Monday, 8 June 2015

Dingle Way - day 1

Trevor and I flew out of Canberra for Ade;aide just after 6pm on Thursday. The flight was a little late but of no concern as we had plenty of time in Adelaide. The flight on to Dubai was OK and I managed a reasonable about of uncomfortable sleep.

We were meeting Jen and Sue in Dubai as they were flying in from Melbourne. Both our inbound flights trundled around the ground on arrival and then we were bused to the terminal. This all took time. Fortunately, our flight was on time arriving over Dubai and we got to the departure lounge witha bit of time to spare. Sue and Jen were nowhere to be seen. Everyone boarded the plane and still no sisters.

Eventually a stream of late ariving passengers boarded, among them Jen and Sue. Relief! Their plane out of Melbourne had been delayed by an hour.

Our passage through Dublin airport was fairly painless and we stopped for a coffee before heading out to catch the bus over to the station.

The train trip from Dublin to Tralee was pleasant and we were amused by the announcments in gaelic   many of which seemed to finish with "here or there"but wasn't at all. We were all a little tired and it helped to keep us going.
Sue and Trevor on the train to Tralee

The train took us past picturesque farms and through a number of villages and the odd town. We were on an express so had only limited stops which was good.

The countryside was the expected green.

There was the odd shower of rain as we approached Tralee but this had cleared by the time we arrived.

The the help of a couple of locals we found The Imperial Hotel, where we were to stay for our first 2 nights.

After dinner in a nearby pub we all headed off to bed for a proper sleep.

After a very pleasant breakfast Trevor, Jen, Sue and Michelle (the 5th member of our party) headed off to Killarney for the day while I remained in Tralee.

Around lunchtime I headed out and wandered through the rather pleasant town park which had an area dedicated to the "Rose of Tralee".

Just inside the entrace to Tralee's town park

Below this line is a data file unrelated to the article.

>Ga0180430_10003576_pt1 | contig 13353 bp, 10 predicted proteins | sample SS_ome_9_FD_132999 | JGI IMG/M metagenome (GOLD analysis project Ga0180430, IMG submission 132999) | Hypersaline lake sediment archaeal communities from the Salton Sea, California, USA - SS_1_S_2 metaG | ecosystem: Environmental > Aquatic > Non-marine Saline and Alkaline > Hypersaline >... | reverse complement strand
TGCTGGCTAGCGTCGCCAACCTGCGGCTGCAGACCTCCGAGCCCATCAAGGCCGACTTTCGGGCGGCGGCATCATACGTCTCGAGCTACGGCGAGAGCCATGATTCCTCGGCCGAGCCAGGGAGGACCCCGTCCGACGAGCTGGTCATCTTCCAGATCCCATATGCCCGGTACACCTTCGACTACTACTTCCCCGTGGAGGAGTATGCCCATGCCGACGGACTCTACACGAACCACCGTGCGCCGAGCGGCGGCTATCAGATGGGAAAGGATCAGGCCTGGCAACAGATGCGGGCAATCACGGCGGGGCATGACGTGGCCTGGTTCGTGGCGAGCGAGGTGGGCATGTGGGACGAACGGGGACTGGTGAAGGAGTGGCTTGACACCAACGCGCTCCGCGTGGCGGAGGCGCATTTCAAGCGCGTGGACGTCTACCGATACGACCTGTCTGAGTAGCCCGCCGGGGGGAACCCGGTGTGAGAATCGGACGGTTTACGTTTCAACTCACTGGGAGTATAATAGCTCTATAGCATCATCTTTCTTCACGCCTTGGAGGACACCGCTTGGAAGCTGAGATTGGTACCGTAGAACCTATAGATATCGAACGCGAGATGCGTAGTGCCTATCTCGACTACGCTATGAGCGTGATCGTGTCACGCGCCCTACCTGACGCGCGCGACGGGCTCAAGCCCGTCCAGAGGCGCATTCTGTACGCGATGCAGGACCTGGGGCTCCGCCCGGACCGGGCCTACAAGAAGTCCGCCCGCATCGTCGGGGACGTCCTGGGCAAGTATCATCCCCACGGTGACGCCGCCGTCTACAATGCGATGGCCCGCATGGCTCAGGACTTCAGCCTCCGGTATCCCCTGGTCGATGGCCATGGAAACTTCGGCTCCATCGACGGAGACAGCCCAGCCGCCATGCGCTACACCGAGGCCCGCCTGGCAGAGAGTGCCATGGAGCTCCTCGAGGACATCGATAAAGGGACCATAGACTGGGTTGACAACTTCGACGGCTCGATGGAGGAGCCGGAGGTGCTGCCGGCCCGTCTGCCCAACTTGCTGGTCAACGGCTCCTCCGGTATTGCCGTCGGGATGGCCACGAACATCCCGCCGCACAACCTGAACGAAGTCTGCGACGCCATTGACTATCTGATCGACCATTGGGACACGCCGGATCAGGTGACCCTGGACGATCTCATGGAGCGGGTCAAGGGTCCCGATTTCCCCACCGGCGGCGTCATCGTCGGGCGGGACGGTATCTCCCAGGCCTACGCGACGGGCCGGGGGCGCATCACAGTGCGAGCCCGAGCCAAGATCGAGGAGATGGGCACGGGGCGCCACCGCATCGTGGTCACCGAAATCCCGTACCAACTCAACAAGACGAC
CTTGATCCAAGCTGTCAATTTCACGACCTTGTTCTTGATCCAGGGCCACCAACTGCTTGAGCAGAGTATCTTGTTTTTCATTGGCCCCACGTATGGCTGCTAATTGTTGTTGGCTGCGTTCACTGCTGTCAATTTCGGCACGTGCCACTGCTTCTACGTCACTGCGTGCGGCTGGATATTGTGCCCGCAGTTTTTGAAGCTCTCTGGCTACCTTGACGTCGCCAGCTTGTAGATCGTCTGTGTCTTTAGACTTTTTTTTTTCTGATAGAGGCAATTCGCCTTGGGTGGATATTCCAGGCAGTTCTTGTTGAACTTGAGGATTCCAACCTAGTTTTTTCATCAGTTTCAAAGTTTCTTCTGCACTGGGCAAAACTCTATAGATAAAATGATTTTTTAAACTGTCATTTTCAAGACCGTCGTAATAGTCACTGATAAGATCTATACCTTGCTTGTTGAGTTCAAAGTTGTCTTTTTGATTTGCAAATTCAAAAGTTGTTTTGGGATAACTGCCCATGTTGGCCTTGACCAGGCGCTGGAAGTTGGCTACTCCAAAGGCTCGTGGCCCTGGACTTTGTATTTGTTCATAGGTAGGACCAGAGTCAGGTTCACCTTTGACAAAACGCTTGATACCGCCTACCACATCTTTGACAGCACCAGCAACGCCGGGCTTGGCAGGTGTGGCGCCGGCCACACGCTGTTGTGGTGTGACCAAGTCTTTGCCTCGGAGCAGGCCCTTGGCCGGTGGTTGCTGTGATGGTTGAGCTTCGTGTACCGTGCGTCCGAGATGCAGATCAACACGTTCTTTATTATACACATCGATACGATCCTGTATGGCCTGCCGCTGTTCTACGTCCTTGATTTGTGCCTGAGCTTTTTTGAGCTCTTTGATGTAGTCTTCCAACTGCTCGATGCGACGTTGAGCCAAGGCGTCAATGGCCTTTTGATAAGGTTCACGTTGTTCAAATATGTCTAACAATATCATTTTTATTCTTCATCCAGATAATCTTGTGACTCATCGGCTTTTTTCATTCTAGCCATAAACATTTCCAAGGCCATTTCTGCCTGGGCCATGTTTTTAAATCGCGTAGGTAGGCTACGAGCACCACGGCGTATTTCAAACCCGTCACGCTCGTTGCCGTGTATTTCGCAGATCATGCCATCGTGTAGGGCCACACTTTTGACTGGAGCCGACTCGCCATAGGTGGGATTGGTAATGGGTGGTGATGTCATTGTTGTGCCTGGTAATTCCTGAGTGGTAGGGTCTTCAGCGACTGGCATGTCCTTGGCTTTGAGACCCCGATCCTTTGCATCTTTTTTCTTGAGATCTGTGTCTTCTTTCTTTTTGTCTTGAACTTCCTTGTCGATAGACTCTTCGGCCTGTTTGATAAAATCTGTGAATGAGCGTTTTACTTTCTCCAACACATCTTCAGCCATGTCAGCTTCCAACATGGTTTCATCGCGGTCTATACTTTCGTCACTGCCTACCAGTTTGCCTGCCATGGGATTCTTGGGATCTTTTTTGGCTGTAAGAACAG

The very impressive looking toilet block just inside the town park

The "rose of Tralee" statue

Yes, there were roses although only a few in bloom
The town park was quite large. most was just open grassland with paths. The park was being well used by locals and visitors alike. The children's play area was very crowded.

I continued my wander around the town and then it started to rain lightly and I headed indoors again.

We had been hoping to hear some live music on Saturday night. Lots of places had signs up indicating that they had live music. Unfortuantely for us the Eupoean football final was on and this meant that the music would not be starting until 10:30ish so we called it quits and headed back to the Imperial and bed.

Oh, it was light until around 11pm. The following photo was taken around 10:30pm from our window.

Sunday: walking day 1
After another substantial breakfast we dragged our luggage down to the hotel entrance and were collected and driven out to Camp, the starting point for the walk. Trevor was not up to the 17km walk with its ups and down and elected to go on the Annascaul with our bags.
Sue and Jen getting ready to set off
We headed off to the pass over the a western outlier of the Slieve Mish Mountains. The uphill bit seemed to go on and on. Some of the lanes we walk along had a profusion of floral that had overtaken the originals stone walls. I was rather surprised to see many plants that we would consider to be garden specimens growing in wild profusion along so many road and laneways. Fuchias were particularly prevelant.

There wer some great views as we trundled along.

And many fallen down stone cottages ... replaced by much grander abodes.

Some of the laneways and roads we walked along:

The countryside was dotted with sheep

and brooks

and, of course, mountains
and the sea

We should have gone down and walked along Inch beach but the path had a gate across it and a sign that stated we should keep out and to be aware of the bull. Expecting another track further along to take us down to inch and the promise of a toilet and other facilities we continued on. We never did get down to the beach but we did had great views of it.

There are stiles in ireland, too, and here is Sue tackling the one we came across just above Inch.

We stopped for lunch on a grassy spot which was only a little damp.

We were quite close to Annascaul where we were stopping for the night. Even so, the long, straight downhill road seemed like quite a drag.

We were early. Our B&B welcomed guests from 4pm. We could have rung the bell but instead retired to the pub across the road for a coffee and a chance to put our feet up.

Annascaul's favourite son is the Antarctic explorer Tom Crean. Our nearby pub was the South Pole Inn and boasted live music from 5 to 8 on Saturday and Sunday.

With a bit of free time I set off to check out a bit of Annascaul. I eventually made my way to the local burial ground the the final resting place of Tom Crean.

Yes, the burial gound was very uneven underfoot
The townwas surrounded by mountains and ridges. While most of the fields have reasonable straight boundaries some don't.

I finally caught up with the rest of the group at the B&B.

After some pleasant music across at the South Pole Inn, sitting in the warm sun, and a decent meal, we headed back to the B&B for a well earned rest.

1 comment:

  1. Scenery looks lovely, hopefully the jetlag doesn't spoil it